Published: June 19, 2018
Mikayla is a wrestler; when you grow up in a house full of brothers who wrestle, it’s inevitable. It’s also a way to stay connected to her oldest brother, Evan, who moved in with their dad. Some people object to having a girl on the team. But that’s not stopping Mikayla. She’s determined to work harder than ever, and win.
Lev is determined to make it to the state championships this year. He’s used to training with his two buddies as the Fearsome Threesome; they know how to work together. At the beginning of sixth grade, he’s paired with a new partner–a girl. This better not get in the way of his goal.
Mikayla and Lev work hard together and become friends. But when they face each other, only one of them can win.
Published: May 11, 2021
When her family moves from Pakistan to Peachtree City, all Nurah wants is to blend in, yet she stands out for all the wrong reasons. Nurah’s accent, floral-print kurtas, and tea-colored skin make her feel excluded, until she meets Stahr at swimming tryouts.
And in the water Nurah doesn’t want to blend in. She wants to win medals like her star athlete brother, Owais—who is going through struggles of his own in the U.S. Yet when sibling rivalry gets in the way, she makes a split-second decision of betrayal that changes their fates.
Ultimately Nurah slowly gains confidence in the form of strong swimming arms, and also gains the courage to stand up to bullies, fight for what she believes in, and find her place.
Nikki on the Line
Published: March 5, 2019
Thirteen-year-old Nikki Doyle’s dreams of becoming a basketball great feel within reach when she’s selected to play on an elite-level club team. But in a league with taller, stronger, and faster girls, Nikki suddenly isn’t the best point guard. In fact, she’s no longer a point guard at all, which leaves her struggling to figure out who she is and how she fits in.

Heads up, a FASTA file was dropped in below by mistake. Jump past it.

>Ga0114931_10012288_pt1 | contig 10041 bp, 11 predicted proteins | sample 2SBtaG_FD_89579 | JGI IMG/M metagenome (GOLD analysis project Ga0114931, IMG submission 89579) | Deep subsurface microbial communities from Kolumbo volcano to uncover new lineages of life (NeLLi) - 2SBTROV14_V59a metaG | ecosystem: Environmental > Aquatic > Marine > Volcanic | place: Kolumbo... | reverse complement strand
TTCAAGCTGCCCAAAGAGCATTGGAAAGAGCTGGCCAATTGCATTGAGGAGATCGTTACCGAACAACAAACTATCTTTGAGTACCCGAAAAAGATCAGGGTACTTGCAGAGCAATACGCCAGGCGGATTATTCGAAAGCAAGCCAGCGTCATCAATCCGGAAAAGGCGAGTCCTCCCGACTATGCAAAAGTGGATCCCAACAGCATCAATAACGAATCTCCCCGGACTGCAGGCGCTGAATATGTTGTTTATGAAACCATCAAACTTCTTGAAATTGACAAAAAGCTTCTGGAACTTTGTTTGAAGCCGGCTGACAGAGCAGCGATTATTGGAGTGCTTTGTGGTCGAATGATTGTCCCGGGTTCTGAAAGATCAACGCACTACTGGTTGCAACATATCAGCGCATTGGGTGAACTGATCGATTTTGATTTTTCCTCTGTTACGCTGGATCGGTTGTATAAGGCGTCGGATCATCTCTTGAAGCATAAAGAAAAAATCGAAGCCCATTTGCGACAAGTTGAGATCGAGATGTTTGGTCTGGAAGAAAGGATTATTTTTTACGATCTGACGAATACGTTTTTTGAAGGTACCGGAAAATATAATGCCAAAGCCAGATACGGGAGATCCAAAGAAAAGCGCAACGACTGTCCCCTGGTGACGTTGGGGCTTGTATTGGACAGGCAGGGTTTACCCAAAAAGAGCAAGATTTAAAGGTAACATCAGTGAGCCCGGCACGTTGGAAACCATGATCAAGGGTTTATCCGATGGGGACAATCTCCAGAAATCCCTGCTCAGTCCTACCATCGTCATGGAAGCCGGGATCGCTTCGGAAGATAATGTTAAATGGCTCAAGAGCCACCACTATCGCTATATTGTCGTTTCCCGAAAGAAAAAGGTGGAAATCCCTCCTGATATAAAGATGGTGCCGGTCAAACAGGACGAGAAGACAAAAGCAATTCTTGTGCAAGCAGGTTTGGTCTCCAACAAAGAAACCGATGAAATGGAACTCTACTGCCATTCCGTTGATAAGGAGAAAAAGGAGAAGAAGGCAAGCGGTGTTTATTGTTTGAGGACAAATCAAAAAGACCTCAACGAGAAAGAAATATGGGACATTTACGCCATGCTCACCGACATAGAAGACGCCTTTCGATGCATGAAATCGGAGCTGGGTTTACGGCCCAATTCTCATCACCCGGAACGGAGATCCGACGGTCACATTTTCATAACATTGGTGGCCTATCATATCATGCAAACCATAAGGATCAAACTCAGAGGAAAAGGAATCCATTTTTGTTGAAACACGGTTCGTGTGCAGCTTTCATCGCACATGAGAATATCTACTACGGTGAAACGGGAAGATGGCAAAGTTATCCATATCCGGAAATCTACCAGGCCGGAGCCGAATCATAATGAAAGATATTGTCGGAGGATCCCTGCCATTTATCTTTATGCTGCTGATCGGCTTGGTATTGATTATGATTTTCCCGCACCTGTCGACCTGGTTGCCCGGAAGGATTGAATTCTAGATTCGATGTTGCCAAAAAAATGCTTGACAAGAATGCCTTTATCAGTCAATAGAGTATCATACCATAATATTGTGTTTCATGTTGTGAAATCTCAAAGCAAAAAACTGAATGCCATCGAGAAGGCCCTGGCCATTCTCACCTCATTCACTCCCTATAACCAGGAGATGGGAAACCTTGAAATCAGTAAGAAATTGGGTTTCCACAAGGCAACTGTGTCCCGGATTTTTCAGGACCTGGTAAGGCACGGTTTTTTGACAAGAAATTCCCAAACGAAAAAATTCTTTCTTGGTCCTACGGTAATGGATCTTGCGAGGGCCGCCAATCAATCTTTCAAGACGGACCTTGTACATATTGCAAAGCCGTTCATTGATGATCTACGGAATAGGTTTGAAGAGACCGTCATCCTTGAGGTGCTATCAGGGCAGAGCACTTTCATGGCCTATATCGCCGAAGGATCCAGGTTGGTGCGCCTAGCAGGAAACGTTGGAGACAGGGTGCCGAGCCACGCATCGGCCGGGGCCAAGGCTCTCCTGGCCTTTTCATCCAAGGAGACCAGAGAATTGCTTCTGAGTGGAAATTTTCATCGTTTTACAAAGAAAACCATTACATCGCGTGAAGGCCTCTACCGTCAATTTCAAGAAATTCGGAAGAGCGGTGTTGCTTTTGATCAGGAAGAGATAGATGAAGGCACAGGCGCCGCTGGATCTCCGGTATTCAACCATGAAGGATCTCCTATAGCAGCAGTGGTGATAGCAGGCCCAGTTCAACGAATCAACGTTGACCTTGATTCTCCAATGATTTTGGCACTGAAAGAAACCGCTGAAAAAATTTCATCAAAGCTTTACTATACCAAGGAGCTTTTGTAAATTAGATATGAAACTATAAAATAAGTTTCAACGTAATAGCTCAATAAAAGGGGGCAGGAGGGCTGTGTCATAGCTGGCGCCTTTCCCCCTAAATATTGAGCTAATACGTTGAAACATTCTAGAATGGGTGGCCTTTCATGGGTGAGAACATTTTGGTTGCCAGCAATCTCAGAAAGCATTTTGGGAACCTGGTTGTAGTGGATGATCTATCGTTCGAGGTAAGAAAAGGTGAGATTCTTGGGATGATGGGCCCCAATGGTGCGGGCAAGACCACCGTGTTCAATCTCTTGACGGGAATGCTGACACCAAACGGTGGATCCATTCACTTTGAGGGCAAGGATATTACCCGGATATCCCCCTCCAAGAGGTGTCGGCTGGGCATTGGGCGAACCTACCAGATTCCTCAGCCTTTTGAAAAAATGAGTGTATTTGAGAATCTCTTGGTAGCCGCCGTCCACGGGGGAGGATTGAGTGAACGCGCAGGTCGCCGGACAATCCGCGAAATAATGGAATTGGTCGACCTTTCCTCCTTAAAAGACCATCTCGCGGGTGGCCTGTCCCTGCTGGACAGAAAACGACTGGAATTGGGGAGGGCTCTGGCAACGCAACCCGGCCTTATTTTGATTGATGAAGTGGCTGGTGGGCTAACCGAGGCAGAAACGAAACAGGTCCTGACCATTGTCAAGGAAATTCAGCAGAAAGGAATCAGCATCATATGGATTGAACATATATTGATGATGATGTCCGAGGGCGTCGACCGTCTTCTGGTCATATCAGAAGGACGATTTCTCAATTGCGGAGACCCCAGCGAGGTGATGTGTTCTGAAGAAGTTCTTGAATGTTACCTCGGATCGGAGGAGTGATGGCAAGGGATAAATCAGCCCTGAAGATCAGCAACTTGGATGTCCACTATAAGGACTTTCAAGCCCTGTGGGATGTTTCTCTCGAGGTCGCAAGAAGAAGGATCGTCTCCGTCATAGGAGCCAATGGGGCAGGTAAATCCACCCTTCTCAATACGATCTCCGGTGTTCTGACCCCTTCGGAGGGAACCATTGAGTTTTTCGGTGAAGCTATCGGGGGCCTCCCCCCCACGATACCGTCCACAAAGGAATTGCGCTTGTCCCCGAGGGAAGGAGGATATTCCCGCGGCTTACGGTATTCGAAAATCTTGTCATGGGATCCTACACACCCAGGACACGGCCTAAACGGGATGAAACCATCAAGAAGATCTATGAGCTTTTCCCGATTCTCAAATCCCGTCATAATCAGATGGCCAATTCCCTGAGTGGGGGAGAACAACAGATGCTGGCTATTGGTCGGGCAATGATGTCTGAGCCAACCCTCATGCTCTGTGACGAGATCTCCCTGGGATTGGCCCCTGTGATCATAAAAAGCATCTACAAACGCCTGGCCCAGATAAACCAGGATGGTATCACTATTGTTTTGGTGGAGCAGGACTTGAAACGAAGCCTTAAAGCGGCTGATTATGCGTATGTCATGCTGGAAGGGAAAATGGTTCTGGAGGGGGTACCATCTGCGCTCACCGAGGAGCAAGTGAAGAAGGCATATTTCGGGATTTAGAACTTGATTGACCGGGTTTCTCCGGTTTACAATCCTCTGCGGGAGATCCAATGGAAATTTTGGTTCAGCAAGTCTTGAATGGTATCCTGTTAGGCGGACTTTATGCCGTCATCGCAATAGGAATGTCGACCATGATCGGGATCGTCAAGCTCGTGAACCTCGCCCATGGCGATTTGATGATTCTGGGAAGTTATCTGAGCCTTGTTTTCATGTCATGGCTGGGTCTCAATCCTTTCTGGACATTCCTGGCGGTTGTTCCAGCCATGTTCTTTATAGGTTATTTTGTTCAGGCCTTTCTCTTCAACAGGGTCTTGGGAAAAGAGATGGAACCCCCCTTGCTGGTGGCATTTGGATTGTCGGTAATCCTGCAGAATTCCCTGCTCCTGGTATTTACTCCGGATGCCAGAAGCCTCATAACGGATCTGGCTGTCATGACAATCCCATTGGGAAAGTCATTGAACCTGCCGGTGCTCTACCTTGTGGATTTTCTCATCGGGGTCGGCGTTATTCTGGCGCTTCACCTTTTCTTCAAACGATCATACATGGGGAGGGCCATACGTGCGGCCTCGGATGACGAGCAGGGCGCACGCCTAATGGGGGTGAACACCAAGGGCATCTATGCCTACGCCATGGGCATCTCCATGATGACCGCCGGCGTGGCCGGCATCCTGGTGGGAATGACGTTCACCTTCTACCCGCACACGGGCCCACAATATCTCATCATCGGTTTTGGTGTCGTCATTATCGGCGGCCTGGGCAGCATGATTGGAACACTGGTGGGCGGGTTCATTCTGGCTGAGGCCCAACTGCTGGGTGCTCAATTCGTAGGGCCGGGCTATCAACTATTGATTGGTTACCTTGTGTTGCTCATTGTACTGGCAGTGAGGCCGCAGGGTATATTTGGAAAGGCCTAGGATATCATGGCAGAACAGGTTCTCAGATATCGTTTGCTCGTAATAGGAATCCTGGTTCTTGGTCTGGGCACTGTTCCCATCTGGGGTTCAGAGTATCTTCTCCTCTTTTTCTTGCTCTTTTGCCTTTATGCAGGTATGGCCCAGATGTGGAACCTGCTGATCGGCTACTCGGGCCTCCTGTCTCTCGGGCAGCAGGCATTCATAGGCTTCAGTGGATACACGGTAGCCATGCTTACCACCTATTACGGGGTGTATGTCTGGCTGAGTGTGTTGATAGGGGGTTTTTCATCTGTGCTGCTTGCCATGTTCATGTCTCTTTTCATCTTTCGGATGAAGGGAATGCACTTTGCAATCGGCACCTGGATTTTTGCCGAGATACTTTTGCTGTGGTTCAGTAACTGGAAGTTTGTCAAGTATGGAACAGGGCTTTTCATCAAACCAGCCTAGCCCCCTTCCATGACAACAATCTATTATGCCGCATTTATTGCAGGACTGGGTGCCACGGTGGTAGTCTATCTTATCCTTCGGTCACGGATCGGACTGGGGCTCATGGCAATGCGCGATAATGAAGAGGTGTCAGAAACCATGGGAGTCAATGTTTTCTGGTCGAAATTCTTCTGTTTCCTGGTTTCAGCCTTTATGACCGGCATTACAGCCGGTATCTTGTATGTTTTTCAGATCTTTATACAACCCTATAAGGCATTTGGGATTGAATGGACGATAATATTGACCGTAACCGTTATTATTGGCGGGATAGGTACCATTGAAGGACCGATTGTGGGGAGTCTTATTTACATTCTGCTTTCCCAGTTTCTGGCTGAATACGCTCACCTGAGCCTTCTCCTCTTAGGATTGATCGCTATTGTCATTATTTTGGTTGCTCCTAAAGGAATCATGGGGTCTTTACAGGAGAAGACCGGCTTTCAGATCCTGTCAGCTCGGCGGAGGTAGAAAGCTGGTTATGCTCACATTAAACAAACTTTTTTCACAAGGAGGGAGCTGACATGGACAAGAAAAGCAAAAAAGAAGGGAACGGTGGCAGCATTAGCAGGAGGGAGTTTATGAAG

The stress piles on as Nikki’s best friend spends more and more time with another girl on the team, and when her science teacher assigns a family tree project that will be impossible to complete unless Nikki reveals her most embarrassing secret. As if that’s not enough to deal with, to cover the costs of her new team, Nikki has agreed to take care of her annoying younger brother after school to save money on childcare.
As the stakes rise on the basketball court, at school, and at home, Nikki’s confidence plummets. Can she learn to compete at this new, higher level? And how hard is she willing to work to find out?
Pie in the Sky
Published: May 14, 2019
There they are: 40+ of the best middle grade books about siblings! Which of these books have you read and loved? I’d love to know.
Many thanks to our sponsor, Ben Gartner, and his book The Eye of Ra (which also features a brother and sister duo traveling through time). The Eye of Ra is first in a series, and the second book, Sol Invictus was released earlier this year. Thank you so much for supporting the authors and brands who keep Reading Middle Grade running and free for readers.
More Family Book Lists
- Middle grade books about sisters
- Tween stories about big and small families
- Middle grade books about adoption and foster care
- MG books about divorce and blended families